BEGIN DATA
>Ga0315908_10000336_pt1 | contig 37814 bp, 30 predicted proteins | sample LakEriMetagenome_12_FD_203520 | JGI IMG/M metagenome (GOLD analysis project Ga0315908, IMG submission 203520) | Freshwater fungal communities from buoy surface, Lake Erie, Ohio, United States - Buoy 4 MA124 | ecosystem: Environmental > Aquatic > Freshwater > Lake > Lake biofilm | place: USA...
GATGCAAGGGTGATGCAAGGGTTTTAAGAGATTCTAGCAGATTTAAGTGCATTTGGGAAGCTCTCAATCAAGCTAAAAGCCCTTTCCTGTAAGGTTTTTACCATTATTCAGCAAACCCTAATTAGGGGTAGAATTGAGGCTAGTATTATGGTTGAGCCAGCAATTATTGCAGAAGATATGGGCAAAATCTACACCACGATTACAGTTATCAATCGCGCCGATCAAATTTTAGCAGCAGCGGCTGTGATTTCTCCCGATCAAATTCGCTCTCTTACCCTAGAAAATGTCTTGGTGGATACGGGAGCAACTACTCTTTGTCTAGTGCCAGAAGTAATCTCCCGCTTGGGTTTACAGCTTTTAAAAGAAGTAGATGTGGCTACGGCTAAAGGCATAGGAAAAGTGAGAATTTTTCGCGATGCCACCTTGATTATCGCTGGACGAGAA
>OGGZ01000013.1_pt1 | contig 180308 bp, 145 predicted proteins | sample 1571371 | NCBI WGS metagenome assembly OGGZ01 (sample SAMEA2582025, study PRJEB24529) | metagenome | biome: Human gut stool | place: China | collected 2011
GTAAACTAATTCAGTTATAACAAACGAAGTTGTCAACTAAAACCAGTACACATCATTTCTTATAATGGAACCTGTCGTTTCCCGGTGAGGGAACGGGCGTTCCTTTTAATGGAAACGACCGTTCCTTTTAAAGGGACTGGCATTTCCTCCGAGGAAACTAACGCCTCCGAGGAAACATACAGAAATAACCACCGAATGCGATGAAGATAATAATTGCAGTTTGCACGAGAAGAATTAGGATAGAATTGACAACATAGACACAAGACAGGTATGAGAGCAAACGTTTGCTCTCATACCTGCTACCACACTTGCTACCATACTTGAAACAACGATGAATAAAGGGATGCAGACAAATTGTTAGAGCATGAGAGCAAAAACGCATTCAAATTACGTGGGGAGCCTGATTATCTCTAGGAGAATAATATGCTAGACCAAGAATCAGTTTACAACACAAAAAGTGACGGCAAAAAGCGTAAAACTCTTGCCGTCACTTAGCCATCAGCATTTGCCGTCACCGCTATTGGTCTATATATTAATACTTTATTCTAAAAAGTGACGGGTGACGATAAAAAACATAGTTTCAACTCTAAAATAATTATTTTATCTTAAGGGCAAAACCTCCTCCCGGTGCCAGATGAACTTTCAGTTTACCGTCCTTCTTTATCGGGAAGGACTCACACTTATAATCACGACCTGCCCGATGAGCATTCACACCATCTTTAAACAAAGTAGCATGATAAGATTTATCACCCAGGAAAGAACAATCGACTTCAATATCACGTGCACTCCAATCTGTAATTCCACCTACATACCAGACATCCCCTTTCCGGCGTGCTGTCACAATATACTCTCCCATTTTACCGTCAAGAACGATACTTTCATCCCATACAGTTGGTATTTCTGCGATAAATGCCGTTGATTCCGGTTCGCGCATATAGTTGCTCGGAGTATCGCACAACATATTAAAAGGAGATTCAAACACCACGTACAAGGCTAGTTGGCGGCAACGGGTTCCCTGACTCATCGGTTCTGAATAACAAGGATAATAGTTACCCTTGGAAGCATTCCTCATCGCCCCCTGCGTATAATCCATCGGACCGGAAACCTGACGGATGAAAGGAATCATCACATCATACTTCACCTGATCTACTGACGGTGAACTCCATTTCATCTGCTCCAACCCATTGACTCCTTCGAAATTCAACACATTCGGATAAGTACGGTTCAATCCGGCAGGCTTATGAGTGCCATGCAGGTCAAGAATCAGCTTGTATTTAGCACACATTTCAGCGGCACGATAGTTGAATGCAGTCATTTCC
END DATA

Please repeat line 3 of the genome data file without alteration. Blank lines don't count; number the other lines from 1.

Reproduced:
>OGGZ01000013.1_pt1 | contig 180308 bp, 145 predicted proteins | sample 1571371 | NCBI WGS metagenome assembly OGGZ01 (sample SAMEA2582025, study PRJEB24529) | metagenome | biome: Human gut stool | place: China | collected 2011